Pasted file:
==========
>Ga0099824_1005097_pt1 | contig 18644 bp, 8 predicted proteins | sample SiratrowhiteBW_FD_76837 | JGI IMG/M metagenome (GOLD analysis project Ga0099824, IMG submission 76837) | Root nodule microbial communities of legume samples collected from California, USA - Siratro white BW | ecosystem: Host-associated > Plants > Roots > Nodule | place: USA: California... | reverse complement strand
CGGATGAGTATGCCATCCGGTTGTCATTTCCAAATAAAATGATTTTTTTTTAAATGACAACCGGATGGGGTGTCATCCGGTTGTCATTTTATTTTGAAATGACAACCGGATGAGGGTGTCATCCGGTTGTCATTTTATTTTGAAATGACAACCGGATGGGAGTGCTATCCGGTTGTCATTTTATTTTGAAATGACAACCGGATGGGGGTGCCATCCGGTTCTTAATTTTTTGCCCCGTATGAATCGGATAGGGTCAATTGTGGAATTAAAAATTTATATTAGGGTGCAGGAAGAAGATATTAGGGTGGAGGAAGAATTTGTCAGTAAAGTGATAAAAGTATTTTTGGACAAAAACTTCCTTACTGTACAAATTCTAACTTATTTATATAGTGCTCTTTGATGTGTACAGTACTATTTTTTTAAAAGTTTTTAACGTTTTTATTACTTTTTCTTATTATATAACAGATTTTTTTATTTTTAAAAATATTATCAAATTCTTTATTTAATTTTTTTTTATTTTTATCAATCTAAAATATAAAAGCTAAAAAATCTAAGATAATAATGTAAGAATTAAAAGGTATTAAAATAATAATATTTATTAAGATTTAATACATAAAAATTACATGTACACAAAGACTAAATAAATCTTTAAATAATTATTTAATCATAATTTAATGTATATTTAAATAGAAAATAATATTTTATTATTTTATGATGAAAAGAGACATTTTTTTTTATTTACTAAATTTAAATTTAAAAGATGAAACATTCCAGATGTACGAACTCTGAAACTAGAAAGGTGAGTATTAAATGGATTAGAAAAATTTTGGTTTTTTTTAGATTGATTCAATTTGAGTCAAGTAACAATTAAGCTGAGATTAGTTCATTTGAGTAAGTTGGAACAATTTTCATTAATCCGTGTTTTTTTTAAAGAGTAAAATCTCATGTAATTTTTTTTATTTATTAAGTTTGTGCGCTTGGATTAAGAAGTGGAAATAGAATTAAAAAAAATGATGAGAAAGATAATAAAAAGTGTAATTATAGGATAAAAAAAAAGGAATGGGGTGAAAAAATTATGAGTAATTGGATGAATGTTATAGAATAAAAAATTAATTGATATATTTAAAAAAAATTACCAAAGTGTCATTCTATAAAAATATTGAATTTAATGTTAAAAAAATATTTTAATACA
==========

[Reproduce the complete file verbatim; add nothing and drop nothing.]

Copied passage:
>Ga0099824_1005097_pt1 | contig 18644 bp, 8 predicted proteins | sample SiratrowhiteBW_FD_76837 | JGI IMG/M metagenome (GOLD analysis project Ga0099824, IMG submission 76837) | Root nodule microbial communities of legume samples collected from California, USA - Siratro white BW | ecosystem: Host-associated > Plants > Roots > Nodule | place: USA: California... | reverse complement strand
CGGATGAGTATGCCATCCGGTTGTCATTTCCAAATAAAATGATTTTTTTTTAAATGACAACCGGATGGGGTGTCATCCGGTTGTCATTTTATTTTGAAATGACAACCGGATGAGGGTGTCATCCGGTTGTCATTTTATTTTGAAATGACAACCGGATGGGAGTGCTATCCGGTTGTCATTTTATTTTGAAATGACAACCGGATGGGGGTGCCATCCGGTTCTTAATTTTTTGCCCCGTATGAATCGGATAGGGTCAATTGTGGAATTAAAAATTTATATTAGGGTGCAGGAAGAAGATATTAGGGTGGAGGAAGAATTTGTCAGTAAAGTGATAAAAGTATTTTTGGACAAAAACTTCCTTACTGTACAAATTCTAACTTATTTATATAGTGCTCTTTGATGTGTACAGTACTATTTTTTTAAAAGTTTTTAACGTTTTTATTACTTTTTCTTATTATATAACAGATTTTTTTATTTTTAAAAATATTATCAAATTCTTTATTTAATTTTTTTTTATTTTTATCAATCTAAAATATAAAAGCTAAAAAATCTAAGATAATAATGTAAGAATTAAAAGGTATTAAAATAATAATATTTATTAAGATTTAATACATAAAAATTACATGTACACAAAGACTAAATAAATCTTTAAATAATTATTTAATCATAATTTAATGTATATTTAAATAGAAAATAATATTTTATTATTTTATGATGAAAAGAGACATTTTTTTTTATTTACTAAATTTAAATTTAAAAGATGAAACATTCCAGATGTACGAACTCTGAAACTAGAAAGGTGAGTATTAAATGGATTAGAAAAATTTTGGTTTTTTTTAGATTGATTCAATTTGAGTCAAGTAACAATTAAGCTGAGATTAGTTCATTTGAGTAAGTTGGAACAATTTTCATTAATCCGTGTTTTTTTTAAAGAGTAAAATCTCATGTAATTTTTTTTATTTATTAAGTTTGTGCGCTTGGATTAAGAAGTGGAAATAGAATTAAAAAAAATGATGAGAAAGATAATAAAAAGTGTAATTATAGGATAAAAAAAAAGGAATGGGGTGAAAAAATTATGAGTAATTGGATGAATGTTATAGAATAAAAAATTAATTGATATATTTAAAAAAAATTACCAAAGTGTCATTCTATAAAAATATTGAATTTAATGTTAAAAAAATATTTTAATACA